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    Survey: Americans Consuming More Organics than Ever

    Consumers are drawn to the health benefits and freshness of organic foods.

    NEW YORK -- The number of Americans who have tried organic foods has jumped to 65 percent in 2005, compared to 54 percent in 2003 and 2004, and a quarter of 1,000 people responding to a survey said they're consuming organics more than they did a year ago, according to a report by Progressive Grocer , a sister publication of Convenience Store News .

    According to an annual survey released by Whole Foods in Austin, Texas, 10 percent of respondents said they consume organic foods several times per week, up from just seven percent last year. The 2005 Whole Foods Market Organic Trend Tracker also found that Americans are buying organic foods and beverages for a variety of reasons. The top three are: avoidance of pesticides (70.3 percent), freshness (68.3 percent), and health and nutrition (67.1 percent). More than half of all respondents agreed that organics are "better for my health" (52.8 percent) and better for the environment (52.4 percent).

    "Organic foods continue to move into the mainstream, and more Americans are choosing organic foods as part of a lifestyle aimed at wellness," said Margaret Wittenberg, vice president of communications and quality standards at Whole Foods and a former member of the USDA's National Organic Standards Board. "It's long been acknowledged that organic food is a better choice for the environment, and we applaud organizations like The Organic Center who are working to more clearly define how organics are better and more nutritious for our bodies through long-term and meaningful scientific studies."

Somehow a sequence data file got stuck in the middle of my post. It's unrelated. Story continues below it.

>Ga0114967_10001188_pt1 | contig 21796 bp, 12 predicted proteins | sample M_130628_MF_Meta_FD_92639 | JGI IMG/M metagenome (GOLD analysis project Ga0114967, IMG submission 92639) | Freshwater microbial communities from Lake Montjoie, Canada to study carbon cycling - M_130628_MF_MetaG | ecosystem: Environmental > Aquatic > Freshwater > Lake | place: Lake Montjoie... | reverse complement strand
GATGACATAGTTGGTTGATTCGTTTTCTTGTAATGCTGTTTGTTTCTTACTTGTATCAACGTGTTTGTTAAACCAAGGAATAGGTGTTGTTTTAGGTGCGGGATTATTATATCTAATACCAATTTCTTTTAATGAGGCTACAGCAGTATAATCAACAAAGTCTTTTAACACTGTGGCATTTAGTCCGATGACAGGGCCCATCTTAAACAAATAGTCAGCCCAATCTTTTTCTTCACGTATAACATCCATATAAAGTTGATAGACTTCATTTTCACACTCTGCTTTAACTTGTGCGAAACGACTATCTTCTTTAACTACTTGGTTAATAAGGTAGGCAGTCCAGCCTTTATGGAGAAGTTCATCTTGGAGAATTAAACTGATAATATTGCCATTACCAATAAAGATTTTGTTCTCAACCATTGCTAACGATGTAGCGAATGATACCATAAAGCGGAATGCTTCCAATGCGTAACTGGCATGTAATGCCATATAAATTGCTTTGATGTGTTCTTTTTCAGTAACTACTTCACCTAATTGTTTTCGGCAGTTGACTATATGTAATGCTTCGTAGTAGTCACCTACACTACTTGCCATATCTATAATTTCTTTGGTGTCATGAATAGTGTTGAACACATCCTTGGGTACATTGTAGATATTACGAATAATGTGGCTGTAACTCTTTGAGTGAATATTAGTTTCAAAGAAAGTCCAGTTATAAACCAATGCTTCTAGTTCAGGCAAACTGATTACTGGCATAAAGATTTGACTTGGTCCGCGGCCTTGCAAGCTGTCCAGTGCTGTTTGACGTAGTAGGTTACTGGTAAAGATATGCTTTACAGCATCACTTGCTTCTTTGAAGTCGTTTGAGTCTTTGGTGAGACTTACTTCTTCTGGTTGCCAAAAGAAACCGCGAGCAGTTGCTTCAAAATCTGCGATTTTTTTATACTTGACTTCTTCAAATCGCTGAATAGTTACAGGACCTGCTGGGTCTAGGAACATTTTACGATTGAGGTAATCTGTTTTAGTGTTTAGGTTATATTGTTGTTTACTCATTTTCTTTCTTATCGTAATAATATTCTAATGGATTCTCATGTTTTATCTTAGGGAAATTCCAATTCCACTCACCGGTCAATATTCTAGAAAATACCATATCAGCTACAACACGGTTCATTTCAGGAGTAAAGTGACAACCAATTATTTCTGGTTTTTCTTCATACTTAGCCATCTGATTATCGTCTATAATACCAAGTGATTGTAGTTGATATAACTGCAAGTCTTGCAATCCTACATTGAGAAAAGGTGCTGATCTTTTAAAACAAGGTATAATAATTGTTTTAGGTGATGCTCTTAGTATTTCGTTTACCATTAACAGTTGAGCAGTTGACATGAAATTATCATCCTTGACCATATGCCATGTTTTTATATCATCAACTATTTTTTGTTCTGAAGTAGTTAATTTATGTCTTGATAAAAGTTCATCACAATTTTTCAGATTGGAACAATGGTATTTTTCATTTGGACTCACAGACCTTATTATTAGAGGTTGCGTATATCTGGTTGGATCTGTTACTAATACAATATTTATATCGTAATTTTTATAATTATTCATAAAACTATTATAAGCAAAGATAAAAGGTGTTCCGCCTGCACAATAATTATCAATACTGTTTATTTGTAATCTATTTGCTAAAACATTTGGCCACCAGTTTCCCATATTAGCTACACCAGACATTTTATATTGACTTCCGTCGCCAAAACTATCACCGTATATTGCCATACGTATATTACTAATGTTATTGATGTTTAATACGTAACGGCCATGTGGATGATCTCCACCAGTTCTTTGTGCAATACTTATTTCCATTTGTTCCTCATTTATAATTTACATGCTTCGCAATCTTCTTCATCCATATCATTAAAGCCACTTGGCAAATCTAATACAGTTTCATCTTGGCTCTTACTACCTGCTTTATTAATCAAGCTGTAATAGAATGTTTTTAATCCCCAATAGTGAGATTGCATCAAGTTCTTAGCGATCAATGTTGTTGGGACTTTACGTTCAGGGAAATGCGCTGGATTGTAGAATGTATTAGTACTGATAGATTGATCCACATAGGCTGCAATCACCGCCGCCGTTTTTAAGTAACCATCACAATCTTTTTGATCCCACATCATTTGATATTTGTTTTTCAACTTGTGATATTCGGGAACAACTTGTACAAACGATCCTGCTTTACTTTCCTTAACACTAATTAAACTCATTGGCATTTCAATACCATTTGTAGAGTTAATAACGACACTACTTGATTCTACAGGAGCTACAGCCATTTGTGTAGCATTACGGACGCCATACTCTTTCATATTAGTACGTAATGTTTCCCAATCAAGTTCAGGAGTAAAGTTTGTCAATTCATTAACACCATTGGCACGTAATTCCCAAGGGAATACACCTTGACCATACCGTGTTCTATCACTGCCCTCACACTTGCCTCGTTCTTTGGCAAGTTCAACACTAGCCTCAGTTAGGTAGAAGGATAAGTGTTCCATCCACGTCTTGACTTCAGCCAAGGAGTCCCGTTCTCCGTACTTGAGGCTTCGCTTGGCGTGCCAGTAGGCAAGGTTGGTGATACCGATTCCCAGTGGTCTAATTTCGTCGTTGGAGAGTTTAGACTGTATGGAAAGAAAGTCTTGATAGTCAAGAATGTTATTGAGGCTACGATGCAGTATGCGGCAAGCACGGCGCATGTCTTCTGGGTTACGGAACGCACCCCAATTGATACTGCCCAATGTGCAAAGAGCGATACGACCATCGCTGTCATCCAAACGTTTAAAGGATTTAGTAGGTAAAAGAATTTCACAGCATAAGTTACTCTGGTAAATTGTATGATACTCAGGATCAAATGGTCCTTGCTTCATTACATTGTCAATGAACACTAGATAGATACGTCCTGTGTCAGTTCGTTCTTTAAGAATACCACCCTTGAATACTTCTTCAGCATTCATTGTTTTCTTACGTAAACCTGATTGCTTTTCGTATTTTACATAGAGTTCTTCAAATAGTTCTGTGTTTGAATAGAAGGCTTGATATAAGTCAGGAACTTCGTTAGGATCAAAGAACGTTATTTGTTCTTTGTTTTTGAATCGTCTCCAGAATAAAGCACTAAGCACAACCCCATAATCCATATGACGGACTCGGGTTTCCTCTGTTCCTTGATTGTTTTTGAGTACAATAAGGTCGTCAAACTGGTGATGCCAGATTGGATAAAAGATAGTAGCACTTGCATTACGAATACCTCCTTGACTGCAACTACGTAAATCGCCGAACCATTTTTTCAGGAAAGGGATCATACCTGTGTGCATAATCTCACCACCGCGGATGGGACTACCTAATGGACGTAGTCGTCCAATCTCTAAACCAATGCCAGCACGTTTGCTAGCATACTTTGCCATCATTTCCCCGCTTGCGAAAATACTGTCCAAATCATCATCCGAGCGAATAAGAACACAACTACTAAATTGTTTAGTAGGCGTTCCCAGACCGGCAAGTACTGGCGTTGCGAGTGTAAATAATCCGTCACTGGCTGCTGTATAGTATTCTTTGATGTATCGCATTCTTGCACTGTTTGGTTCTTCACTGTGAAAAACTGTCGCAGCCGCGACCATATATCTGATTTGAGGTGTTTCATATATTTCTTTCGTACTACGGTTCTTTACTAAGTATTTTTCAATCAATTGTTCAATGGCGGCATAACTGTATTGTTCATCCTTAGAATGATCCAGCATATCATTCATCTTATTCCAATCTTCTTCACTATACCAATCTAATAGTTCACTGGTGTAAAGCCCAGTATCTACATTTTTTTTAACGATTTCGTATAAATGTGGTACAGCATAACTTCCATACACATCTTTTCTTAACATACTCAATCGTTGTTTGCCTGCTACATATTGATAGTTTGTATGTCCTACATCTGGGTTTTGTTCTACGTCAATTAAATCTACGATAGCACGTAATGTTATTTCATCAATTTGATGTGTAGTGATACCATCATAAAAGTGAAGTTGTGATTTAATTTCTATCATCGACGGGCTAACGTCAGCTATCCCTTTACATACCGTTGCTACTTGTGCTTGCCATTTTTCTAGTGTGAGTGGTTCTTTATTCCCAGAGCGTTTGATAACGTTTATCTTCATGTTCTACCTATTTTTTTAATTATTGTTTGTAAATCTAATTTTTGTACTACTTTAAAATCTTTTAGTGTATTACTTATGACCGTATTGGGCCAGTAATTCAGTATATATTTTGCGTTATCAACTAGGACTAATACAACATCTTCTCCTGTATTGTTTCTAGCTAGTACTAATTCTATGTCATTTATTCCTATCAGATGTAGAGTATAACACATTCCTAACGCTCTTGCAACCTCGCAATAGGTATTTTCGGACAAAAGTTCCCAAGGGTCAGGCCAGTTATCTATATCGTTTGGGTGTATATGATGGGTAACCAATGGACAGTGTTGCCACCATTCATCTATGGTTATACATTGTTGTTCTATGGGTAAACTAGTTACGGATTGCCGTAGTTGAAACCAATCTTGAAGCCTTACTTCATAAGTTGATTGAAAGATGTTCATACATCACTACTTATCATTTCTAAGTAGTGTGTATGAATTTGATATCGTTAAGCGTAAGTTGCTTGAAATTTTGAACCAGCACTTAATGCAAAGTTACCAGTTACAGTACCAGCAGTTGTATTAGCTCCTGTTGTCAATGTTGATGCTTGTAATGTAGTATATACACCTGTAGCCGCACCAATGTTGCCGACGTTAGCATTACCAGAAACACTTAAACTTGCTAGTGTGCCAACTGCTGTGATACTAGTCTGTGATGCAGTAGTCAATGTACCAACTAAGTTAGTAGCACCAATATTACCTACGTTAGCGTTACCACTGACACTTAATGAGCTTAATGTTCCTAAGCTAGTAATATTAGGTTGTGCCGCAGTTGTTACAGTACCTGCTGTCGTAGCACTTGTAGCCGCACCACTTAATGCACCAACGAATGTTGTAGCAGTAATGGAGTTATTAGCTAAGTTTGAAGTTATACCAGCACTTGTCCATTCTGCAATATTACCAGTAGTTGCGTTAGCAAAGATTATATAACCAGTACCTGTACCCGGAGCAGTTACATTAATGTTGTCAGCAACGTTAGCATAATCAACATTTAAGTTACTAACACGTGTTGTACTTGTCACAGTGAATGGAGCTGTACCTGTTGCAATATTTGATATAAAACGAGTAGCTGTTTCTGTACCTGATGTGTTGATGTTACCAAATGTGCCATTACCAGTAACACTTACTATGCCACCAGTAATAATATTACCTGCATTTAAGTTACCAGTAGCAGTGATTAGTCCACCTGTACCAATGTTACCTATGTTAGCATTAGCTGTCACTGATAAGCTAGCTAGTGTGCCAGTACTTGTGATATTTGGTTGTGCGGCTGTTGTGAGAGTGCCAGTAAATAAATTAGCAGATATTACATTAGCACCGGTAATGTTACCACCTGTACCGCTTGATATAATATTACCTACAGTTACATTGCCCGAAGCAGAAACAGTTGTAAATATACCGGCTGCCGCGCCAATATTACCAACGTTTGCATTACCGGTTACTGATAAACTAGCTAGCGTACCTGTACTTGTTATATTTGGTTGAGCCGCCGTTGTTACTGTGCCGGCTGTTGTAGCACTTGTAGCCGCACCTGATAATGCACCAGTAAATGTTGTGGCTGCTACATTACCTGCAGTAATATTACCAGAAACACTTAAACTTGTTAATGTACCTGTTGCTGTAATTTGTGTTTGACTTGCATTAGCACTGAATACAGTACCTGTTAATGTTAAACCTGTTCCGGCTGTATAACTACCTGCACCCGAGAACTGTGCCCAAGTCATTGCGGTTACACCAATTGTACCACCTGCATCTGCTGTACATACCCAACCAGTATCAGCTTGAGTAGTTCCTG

The survey unveiled significantly higher taste and quality ratings from Americans who regularly consume organic foods and beverages. Fresh fruits and vegetables remains overwhelmingly the most frequently purchased category of organic foods at 73 percent. Produce is followed by non-dairy beverages (32 percent), bread or baked goods (32 percent), dairy items (24.6 percent), packaged goods such as soup or pasta (22.2 percent), meat (22.2 percent), snack foods (22.1 percent), frozen foods (16.6 percent), prepared and ready-to-eat meals (12.2 percent), and baby food (3.2 percent).

    One quarter of respondents said they purchase organic foods at natural foods supermarkets, while 18 percent shop for organics at farmer's markets. The main barrier to purchasing continues to be price; almost three-quarters (74.6 percent) of respondents said the price of organic food and beverages is the main reason for not consuming more. Other reasons Americans are not consuming more organics, according to the survey, include: availability (46.1 percent) and loyalty to non-organic brands (36.7 percent).

    The survey of 1,000 Americans, now in its fourth year, was conducted by Equat!on Research in August 2005 and is representative of the U.S. adult population.

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